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Time: 4.00pm - 6.00pm
Venue: Room 5006, John Galsworthy building, Penrhyn Road campus, Penrhyn Road, Kingston upon Thames, Surrey KT1 2EE
Speaker(s): John T. Harvey and Vince Daly
Please join us for this event as part of the Department of Economics Research Seminar Series.
‘Exchange Rates and the Balance of Payments: Reconciling an Inconsistency in Post Keynesian Theory ' by John T. Harvey (Texas Christian University)
Post Keynesians have developed trade and exchange rate theories that serve as alternatives to those used in Neoclassicism. That focusing on the former emphasizes the role of absolute advantage, while the latter argues that currency prices are set almost entirely by autonomous financial capital flows. These have both well-developed theoretical structures and ample empirical support-but, they are inconsistent! This emerges when one considers the fact that any theory of the current account balance is simultaneously a theory of the capital account balance. And, while Post Keynesian trade theory argues that an imbalance can exist in equilibrium, the exchange rate theory does not. Tentative solutions have been forwarded, but these reject other premises common to Post Keynesian analyses. The goal of this paper is to resolve the matter once and for all and by a means that leaves all essential conclusions unchanged. The key lies in explicitly modeling the manner in which trade flows are financed. Once it is acknowledged that they are endogenously-created and that they do not have any direct impact on currency prices, then it is possible to show that trade flows are a function of absolute advantages while exchange rates are driven by international finance.
‘Globalization and Unemployment in Pakistan' by Vince Daly (Kingston University)
This study analyses the impact of globalisation on unemployment in Pakistan, using annual data for the period 1980 to 2013. Using the ARDL econometric framework, we find that the economic, political and social aspects of globalisation differ in their effects. The data suggest that political and social integration, whilst beneficial in the short run, increase the long run expected unemployment rate. Economic integration appears to be only marginally beneficial in the short run; it is significantly beneficial in the long run but cointegration with the other aspects of globalisation means that it cannot fully counteract their undesirable long-run effect.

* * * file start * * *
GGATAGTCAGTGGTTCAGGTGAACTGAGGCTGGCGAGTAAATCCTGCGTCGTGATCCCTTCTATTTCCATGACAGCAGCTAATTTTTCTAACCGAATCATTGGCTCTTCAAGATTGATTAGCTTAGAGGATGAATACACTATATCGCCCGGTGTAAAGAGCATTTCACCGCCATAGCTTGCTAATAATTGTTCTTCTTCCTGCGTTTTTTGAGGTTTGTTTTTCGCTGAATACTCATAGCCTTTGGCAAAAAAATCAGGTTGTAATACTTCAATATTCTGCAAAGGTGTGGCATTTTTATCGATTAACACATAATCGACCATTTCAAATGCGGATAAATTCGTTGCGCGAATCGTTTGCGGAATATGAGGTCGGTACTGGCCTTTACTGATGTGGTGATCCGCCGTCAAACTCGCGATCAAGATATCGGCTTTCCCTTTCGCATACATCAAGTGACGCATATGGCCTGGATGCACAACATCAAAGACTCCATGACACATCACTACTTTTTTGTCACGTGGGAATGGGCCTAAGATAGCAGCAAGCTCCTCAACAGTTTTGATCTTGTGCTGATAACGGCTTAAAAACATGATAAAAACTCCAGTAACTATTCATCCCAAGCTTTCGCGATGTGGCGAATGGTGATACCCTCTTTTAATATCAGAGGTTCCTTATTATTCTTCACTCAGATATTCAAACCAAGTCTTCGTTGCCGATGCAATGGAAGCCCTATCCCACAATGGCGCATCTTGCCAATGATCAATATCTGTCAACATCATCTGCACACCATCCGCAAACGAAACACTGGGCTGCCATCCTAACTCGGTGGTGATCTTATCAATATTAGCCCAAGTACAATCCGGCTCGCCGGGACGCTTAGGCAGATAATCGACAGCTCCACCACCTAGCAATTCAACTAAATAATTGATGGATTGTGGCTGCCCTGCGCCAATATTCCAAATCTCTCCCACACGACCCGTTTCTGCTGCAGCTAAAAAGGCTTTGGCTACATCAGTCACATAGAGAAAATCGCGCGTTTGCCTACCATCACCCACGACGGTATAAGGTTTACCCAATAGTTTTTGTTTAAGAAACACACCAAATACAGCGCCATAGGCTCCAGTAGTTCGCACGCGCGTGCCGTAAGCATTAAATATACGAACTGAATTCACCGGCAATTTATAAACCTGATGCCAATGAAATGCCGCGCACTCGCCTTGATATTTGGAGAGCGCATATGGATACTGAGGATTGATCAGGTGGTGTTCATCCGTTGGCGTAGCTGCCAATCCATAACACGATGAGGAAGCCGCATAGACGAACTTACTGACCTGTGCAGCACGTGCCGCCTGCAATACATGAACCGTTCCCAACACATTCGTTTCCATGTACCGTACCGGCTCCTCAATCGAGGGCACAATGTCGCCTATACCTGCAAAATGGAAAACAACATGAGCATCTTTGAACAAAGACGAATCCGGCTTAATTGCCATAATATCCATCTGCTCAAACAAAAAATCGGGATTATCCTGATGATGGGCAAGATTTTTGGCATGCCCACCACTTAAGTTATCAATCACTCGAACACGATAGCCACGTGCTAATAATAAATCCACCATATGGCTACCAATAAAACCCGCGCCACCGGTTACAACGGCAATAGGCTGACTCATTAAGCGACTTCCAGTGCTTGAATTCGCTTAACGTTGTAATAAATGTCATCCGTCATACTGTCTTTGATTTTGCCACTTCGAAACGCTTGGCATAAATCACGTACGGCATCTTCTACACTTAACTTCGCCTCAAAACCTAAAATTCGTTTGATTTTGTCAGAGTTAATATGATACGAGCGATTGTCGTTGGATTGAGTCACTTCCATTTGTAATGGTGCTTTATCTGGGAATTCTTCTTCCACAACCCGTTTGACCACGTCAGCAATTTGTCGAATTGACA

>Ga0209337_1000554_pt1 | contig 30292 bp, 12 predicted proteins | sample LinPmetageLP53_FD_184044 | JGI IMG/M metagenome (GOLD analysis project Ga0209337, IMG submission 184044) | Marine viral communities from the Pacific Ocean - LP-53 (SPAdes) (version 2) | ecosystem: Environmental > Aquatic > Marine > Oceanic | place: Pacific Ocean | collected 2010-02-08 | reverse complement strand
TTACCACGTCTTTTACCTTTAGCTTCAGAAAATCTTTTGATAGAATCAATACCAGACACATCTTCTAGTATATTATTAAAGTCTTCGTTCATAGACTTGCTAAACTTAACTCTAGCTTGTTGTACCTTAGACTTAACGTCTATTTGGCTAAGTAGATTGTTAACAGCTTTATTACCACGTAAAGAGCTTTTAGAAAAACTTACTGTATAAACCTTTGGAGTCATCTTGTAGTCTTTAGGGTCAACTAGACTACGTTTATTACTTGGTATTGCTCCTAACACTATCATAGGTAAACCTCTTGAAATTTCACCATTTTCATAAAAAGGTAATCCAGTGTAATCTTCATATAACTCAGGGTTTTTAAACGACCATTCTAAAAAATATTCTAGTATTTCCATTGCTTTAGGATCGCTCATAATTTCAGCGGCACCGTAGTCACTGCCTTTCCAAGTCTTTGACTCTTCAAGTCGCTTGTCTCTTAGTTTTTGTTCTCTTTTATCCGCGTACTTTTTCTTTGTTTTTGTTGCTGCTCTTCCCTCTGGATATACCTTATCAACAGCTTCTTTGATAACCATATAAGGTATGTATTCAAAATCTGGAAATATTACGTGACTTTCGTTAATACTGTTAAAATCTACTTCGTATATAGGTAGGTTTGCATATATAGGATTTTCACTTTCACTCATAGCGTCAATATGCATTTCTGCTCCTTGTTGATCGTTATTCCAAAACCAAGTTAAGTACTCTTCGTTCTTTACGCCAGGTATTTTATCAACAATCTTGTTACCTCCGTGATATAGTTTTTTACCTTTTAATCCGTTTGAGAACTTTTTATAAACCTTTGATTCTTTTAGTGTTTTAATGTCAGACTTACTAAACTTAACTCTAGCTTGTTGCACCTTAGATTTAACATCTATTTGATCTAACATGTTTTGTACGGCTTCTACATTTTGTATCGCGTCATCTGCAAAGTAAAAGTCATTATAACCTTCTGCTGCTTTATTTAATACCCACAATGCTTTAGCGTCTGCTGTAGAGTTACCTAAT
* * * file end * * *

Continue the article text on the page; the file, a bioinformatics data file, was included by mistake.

John T. Harvey is a professor of economics at Texas Christian University in Fort Worth, Texas. His primary teaching responsibilities include international monetary economics, macroeconomics, and contending perspectives in economics. The last, a review of contemporary schools of thought (and not the history of economic thought!), is required of all economics majors at TCU. Though John has authored a book on the latter (primarily so he'd have something to use in class!), his main areas of research are exchange rate theory and macroeconomics. He is a strong advocate of the use of system dynamics modeling as a Post Keynesian-friendly alternative to general equilibrium. John has published primarily in the Journal of Post Keynesian Economics and the Journal of Economic Issues and has two edited volumes and two monographs. In addition, he has a blog at Forbes.com called Pragmatic Economics. John is a dual citizen of the US and the UK, which allows him the tremendous freedom of deciding whether to live with Donald Trump or Theresa May. He is currently looking into claiming Irish citizenship through his grandfather.
Vince joined Kingston Polytechnic in 1974, becoming Head of the (then) School of Economics in 1988. In 2009 he retired from the Headship and was appointed Professor in recognition of his efforts to establish a research culture within the School. After a period as Director of Research, then Research Students' Tutor, he completed his retirement in 2016 and now works for free as "Professor emeritus". Vince considers himself to be an "applied econometrician" and currently contributes that perspective to several research projects with colleagues, ex-colleagues and his previous doctoral students. Vince suggests that his 1981 paper with George Hadjimatheou, in the JPE, possibly holds the departmental record for our shortest ever published article.
For further information about this event:
Contact: Antoine Godin
Directions to Room 5006, John Galsworthy building, Penrhyn Road campus, Penrhyn Road, Kingston upon Thames, Surrey KT1 2EE: